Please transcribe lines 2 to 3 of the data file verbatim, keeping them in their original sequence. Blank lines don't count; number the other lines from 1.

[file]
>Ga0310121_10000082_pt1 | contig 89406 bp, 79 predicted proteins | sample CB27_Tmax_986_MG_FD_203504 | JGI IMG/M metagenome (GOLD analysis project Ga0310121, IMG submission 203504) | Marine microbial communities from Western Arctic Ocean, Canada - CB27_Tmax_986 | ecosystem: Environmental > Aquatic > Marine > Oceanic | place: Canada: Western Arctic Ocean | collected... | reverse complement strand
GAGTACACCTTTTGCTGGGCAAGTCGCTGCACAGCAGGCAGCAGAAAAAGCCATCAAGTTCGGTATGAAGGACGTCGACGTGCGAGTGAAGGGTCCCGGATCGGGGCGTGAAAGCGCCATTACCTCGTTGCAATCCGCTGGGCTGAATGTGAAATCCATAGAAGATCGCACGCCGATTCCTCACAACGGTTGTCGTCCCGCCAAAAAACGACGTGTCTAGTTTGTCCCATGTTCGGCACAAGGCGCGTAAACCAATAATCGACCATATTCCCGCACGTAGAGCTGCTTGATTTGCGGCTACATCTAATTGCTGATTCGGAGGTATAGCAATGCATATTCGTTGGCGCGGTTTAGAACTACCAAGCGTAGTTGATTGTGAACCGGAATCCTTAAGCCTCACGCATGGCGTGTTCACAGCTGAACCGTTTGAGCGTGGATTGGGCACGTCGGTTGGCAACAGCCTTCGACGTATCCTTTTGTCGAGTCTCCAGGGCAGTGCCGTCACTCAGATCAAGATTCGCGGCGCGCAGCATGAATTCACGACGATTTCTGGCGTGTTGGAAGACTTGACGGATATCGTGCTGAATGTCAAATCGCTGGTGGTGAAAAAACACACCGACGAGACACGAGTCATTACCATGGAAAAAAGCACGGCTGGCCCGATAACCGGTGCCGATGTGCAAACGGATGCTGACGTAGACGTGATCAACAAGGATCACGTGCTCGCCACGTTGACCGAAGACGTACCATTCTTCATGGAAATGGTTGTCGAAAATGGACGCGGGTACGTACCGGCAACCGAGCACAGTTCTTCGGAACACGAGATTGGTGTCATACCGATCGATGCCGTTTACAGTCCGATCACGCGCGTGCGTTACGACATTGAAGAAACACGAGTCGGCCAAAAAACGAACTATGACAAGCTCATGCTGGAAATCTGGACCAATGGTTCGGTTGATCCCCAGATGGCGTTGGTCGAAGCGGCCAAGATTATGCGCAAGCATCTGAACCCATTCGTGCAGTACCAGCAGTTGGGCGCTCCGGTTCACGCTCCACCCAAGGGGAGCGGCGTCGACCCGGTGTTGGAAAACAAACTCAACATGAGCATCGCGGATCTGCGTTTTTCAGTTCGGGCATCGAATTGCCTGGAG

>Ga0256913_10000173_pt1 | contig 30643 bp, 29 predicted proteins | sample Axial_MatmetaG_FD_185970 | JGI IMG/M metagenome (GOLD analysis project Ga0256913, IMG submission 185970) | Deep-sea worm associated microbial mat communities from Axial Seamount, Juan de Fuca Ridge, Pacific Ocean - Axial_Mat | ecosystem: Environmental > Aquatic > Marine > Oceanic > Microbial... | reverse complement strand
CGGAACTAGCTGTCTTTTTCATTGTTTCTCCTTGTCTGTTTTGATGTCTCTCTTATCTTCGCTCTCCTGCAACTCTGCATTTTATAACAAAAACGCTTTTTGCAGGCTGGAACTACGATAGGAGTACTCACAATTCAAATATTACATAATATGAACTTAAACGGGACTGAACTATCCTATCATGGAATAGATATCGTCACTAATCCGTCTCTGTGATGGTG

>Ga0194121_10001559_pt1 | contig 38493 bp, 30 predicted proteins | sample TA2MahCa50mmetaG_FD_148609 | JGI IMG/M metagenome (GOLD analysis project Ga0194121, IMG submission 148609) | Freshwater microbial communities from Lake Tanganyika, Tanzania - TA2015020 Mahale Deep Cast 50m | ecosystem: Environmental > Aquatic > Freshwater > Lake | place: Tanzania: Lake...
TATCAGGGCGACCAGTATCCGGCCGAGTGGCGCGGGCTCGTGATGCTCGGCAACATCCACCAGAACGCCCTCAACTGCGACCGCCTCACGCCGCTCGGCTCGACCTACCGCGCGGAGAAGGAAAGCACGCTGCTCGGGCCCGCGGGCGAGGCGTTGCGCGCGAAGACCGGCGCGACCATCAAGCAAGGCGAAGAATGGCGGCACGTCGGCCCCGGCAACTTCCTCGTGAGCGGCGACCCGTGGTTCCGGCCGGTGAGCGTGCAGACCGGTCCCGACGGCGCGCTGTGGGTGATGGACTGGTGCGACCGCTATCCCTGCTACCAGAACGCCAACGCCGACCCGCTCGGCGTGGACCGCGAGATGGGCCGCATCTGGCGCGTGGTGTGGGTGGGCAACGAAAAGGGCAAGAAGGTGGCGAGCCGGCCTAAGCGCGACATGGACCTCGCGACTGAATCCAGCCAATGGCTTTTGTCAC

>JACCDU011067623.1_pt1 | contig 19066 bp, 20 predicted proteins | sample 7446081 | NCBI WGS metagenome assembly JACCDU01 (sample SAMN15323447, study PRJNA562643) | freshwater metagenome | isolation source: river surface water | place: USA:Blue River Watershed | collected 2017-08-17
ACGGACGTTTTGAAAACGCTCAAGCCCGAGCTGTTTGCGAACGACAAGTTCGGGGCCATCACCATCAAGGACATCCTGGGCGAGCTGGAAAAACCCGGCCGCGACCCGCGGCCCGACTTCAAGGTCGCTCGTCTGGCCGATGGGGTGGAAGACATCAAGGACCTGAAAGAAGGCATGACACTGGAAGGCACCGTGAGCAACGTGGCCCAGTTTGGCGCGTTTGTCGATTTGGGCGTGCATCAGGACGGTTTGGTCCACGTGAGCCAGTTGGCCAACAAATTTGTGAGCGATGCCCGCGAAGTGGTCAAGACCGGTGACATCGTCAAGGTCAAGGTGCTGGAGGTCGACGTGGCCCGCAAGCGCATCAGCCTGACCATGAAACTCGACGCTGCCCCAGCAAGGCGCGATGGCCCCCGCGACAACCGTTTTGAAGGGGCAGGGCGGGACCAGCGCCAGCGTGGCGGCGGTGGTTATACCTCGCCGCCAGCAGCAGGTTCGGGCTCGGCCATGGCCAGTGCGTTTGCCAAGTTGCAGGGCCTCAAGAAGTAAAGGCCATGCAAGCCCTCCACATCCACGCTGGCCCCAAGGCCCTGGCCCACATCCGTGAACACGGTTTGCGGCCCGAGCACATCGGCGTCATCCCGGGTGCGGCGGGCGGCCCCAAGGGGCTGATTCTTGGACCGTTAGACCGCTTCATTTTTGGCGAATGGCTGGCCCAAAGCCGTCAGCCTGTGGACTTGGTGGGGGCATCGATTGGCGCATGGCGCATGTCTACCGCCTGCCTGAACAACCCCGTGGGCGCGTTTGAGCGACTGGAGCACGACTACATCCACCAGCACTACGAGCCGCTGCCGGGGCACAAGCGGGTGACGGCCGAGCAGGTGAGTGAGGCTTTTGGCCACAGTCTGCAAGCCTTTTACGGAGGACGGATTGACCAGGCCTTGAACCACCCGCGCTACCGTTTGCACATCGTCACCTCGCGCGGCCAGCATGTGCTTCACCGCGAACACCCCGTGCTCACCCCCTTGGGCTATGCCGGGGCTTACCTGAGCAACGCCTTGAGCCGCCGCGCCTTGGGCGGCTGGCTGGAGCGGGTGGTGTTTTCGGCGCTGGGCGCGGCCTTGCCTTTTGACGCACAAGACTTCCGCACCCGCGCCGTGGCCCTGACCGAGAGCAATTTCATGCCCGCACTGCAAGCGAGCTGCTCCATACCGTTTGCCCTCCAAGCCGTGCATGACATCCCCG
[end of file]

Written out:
GAGTACACCTTTTGCTGGGCAAGTCGCTGCACAGCAGGCAGCAGAAAAAGCCATCAAGTTCGGTATGAAGGACGTCGACGTGCGAGTGAAGGGTCCCGGATCGGGGCGTGAAAGCGCCATTACCTCGTTGCAATCCGCTGGGCTGAATGTGAAATCCATAGAAGATCGCACGCCGATTCCTCACAACGGTTGTCGTCCCGCCAAAAAACGACGTGTCTAGTTTGTCCCATGTTCGGCACAAGGCGCGTAAACCAATAATCGACCATATTCCCGCACGTAGAGCTGCTTGATTTGCGGCTACATCTAATTGCTGATTCGGAGGTATAGCAATGCATATTCGTTGGCGCGGTTTAGAACTACCAAGCGTAGTTGATTGTGAACCGGAATCCTTAAGCCTCACGCATGGCGTGTTCACAGCTGAACCGTTTGAGCGTGGATTGGGCACGTCGGTTGGCAACAGCCTTCGACGTATCCTTTTGTCGAGTCTCCAGGGCAGTGCCGTCACTCAGATCAAGATTCGCGGCGCGCAGCATGAATTCACGACGATTTCTGGCGTGTTGGAAGACTTGACGGATATCGTGCTGAATGTCAAATCGCTGGTGGTGAAAAAACACACCGACGAGACACGAGTCATTACCATGGAAAAAAGCACGGCTGGCCCGATAACCGGTGCCGATGTGCAAACGGATGCTGACGTAGACGTGATCAACAAGGATCACGTGCTCGCCACGTTGACCGAAGACGTACCATTCTTCATGGAAATGGTTGTCGAAAATGGACGCGGGTACGTACCGGCAACCGAGCACAGTTCTTCGGAACACGAGATTGGTGTCATACCGATCGATGCCGTTTACAGTCCGATCACGCGCGTGCGTTACGACATTGAAGAAACACGAGTCGGCCAAAAAACGAACTATGACAAGCTCATGCTGGAAATCTGGACCAATGGTTCGGTTGATCCCCAGATGGCGTTGGTCGAAGCGGCCAAGATTATGCGCAAGCATCTGAACCCATTCGTGCAGTACCAGCAGTTGGGCGCTCCGGTTCACGCTCCACCCAAGGGGAGCGGCGTCGACCCGGTGTTGGAAAACAAACTCAACATGAGCATCGCGGATCTGCGTTTTTCAGTTCGGGCATCGAATTGCCTGGAG

>Ga0256913_10000173_pt1 | contig 30643 bp, 29 predicted proteins | sample Axial_MatmetaG_FD_185970 | JGI IMG/M metagenome (GOLD analysis project Ga0256913, IMG submission 185970) | Deep-sea worm associated microbial mat communities from Axial Seamount, Juan de Fuca Ridge, Pacific Ocean - Axial_Mat | ecosystem: Environmental > Aquatic > Marine > Oceanic > Microbial... | reverse complement strand